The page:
Taipei Mayor Ko Wen-je caused yet another hubbub yesterday after making what many deemed to be an "inappropriate remark" aimed at foreign spouses in Taiwan.
Today is International Women's Day, and the first anniversary of the establishment of the Taipei City Government's Gender Equality Office. Yesterday, Ko participated in a gender equality forum that is being held over the weekend.
Ko brought up the topic of how he discovered that there are more single men than women in Taiwan, and said that the phenomenon is "strange."
"Didn't we import 300,000 foreign brides already?" Ko asked, immediately provoking many in the audience to question his choice of words. Citizen groups slammed the use of the word "import," and followed Ko around after he left the forum, expressing their annoyance.
In the mayor's opening speech, he stated that the forming of a policy consists of three elements: the people's opinions, the value and the professionalism. "If one wonders why the law is not included, it is because I feel that the law serves the people instead of the other way around. And I do not have much to comment on regarding the subject of the female gender," said Ko.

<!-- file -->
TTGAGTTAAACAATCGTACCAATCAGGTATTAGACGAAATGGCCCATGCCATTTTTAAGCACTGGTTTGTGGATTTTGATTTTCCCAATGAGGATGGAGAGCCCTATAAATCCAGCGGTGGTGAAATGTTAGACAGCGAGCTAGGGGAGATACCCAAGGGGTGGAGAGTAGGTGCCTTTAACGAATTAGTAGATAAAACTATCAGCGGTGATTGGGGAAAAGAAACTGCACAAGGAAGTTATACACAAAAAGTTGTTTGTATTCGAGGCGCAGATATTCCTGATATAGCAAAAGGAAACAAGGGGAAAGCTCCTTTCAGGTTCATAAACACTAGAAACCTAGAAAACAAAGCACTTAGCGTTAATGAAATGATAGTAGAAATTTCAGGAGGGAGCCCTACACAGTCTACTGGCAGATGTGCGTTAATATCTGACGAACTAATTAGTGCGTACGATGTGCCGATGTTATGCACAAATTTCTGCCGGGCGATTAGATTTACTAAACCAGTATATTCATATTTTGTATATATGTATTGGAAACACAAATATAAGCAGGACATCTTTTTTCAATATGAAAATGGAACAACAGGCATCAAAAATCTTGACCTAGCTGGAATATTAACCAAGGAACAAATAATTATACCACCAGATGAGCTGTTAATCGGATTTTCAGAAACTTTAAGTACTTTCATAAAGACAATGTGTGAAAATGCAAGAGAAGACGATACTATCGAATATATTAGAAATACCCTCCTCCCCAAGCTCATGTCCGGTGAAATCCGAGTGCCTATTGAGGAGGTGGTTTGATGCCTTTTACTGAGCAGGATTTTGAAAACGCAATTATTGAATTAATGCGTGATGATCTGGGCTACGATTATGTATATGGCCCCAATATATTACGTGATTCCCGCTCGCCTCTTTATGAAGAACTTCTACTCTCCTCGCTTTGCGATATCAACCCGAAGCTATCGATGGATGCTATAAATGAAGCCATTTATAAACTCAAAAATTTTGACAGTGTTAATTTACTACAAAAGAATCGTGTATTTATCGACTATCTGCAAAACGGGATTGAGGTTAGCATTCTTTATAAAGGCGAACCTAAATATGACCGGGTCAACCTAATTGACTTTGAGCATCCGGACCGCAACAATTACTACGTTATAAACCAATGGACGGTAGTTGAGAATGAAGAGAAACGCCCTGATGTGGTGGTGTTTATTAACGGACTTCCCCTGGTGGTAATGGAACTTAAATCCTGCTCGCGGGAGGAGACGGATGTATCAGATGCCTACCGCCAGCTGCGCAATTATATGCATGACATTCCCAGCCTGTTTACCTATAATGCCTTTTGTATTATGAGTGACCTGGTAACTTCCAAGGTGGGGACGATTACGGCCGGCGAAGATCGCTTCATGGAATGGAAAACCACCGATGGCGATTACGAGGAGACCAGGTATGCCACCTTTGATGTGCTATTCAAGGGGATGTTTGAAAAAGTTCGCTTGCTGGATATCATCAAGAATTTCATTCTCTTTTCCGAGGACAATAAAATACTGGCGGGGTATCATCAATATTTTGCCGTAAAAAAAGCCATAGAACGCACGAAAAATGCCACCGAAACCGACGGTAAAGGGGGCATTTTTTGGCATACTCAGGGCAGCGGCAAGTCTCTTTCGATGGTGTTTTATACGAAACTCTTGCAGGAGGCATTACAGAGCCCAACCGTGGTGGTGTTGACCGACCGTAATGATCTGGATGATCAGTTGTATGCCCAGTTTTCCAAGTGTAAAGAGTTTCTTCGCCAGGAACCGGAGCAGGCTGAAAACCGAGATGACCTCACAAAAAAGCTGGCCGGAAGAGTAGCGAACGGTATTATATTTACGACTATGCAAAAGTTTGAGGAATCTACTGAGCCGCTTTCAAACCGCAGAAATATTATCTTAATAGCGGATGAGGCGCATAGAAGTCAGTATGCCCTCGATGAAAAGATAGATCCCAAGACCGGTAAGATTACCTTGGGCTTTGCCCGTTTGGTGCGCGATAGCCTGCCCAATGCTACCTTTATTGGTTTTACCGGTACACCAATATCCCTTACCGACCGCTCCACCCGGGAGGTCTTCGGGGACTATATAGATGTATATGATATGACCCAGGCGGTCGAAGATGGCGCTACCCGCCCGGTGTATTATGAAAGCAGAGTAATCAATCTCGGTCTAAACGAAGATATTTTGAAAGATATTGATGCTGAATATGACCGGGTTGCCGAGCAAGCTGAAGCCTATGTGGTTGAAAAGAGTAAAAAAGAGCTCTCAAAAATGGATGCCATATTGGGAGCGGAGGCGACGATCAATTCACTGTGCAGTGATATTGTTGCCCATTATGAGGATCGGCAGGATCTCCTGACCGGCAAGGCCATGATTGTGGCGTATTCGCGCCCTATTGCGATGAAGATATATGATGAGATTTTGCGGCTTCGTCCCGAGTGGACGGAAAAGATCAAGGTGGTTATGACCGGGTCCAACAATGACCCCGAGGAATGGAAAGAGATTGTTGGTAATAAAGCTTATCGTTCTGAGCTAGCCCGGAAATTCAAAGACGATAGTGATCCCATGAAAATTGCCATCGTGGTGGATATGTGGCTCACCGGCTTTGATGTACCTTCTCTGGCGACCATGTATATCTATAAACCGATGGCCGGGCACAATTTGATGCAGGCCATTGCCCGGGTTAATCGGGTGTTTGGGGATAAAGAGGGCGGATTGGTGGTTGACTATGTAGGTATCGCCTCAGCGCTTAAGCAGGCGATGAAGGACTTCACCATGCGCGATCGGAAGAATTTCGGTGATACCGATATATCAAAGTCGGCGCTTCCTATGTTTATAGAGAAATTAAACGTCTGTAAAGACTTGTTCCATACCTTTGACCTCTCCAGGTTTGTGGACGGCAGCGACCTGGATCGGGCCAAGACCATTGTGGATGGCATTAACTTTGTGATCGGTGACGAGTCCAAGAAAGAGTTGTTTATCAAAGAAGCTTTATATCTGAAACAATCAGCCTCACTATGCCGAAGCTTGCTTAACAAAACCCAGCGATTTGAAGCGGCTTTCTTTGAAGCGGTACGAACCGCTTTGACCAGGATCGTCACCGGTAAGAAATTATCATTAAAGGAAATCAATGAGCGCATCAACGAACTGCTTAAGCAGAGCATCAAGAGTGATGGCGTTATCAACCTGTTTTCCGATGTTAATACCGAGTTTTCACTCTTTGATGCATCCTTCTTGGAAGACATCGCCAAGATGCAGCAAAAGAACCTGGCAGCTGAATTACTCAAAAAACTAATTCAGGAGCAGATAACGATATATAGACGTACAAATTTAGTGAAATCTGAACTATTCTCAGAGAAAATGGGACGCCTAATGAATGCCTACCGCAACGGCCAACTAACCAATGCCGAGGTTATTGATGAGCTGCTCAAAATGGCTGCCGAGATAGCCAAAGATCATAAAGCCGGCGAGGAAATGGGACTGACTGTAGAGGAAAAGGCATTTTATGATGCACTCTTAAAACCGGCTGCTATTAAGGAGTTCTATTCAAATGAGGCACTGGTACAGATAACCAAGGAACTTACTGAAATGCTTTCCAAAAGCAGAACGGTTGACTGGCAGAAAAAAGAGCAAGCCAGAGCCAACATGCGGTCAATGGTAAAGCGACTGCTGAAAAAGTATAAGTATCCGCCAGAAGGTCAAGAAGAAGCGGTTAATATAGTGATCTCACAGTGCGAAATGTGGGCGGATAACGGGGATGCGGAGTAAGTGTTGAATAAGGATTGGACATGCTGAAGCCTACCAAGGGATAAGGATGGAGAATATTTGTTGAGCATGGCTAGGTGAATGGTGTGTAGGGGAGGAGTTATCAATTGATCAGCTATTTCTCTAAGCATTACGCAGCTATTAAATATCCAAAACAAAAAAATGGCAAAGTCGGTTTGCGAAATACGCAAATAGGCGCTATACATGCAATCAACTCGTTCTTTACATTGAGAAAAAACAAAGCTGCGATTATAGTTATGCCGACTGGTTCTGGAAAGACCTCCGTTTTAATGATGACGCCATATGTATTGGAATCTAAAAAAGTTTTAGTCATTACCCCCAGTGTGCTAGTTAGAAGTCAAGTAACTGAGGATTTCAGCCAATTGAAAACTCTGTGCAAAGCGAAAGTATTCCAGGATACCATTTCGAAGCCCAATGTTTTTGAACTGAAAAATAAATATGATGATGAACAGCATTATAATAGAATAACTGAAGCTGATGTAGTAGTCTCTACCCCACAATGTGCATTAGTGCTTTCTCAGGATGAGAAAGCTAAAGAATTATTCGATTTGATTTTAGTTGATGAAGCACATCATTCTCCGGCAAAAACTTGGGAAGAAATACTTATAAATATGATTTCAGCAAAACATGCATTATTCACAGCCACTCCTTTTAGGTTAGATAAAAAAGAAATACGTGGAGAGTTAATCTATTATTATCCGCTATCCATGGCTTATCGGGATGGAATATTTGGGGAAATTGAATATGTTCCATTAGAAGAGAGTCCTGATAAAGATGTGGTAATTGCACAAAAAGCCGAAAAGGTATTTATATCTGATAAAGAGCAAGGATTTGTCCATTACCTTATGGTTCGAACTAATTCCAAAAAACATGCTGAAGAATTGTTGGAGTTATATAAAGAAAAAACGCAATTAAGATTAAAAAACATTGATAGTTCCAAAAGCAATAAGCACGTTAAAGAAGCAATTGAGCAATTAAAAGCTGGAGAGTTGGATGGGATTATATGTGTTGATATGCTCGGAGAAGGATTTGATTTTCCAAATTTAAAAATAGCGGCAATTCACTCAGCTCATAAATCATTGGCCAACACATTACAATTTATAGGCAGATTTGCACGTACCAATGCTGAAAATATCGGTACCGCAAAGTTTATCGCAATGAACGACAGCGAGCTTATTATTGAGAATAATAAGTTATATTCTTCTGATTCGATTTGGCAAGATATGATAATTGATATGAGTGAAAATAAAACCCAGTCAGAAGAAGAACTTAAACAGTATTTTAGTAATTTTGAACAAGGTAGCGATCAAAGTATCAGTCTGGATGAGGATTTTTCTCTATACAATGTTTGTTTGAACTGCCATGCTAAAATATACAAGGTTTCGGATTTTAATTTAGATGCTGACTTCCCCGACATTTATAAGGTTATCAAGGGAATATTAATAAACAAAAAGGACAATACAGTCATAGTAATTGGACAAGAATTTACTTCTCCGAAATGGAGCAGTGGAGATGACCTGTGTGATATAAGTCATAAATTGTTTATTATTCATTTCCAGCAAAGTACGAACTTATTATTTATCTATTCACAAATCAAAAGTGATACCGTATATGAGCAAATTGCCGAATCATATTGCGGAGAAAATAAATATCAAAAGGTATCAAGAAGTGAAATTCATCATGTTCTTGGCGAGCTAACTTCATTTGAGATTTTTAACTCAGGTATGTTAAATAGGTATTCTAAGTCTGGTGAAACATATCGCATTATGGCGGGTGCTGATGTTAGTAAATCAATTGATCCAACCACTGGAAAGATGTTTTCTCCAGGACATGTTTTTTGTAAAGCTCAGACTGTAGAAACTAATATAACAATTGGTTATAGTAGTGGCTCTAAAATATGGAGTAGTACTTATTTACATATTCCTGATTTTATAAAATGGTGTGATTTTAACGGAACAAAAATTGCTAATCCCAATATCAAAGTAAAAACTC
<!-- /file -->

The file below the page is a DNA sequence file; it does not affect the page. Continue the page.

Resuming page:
The mayor also registered surprise over statistics showing that there are around 300,000 to 400,000 gay people in Taipei, saying that he did not know this.
"From what we can see in numbers, Taipei has the lowest male population and there are an abundance of women; the ratio is 92:100. I don't know if it's that the girls like to live in Taipei, or that the guys have run away," Ko joked.
Remembering that he had once stated "women who do not marry are a national problem," Ko said that his beliefs used to deviate from the norm and that he was mistaken. Yet the citizen groups appeared to feel that Ko had not learned from his mistakes, saying that he should be docked points for his comments.
Ko did not respond to the citizens protesting at his seemingly discriminative remark.
Hsu Li-min, head of the government's Gender Equality Office, stated that the forum was held to allow all organisations and groups to explain their points of view and opinions, regardless of how avant-garde the opinions may be.
"People have given us instructions and advice in their speeches. In the following year, what we aim to do is to meet the people's suggestions made in these two days," said Hsu.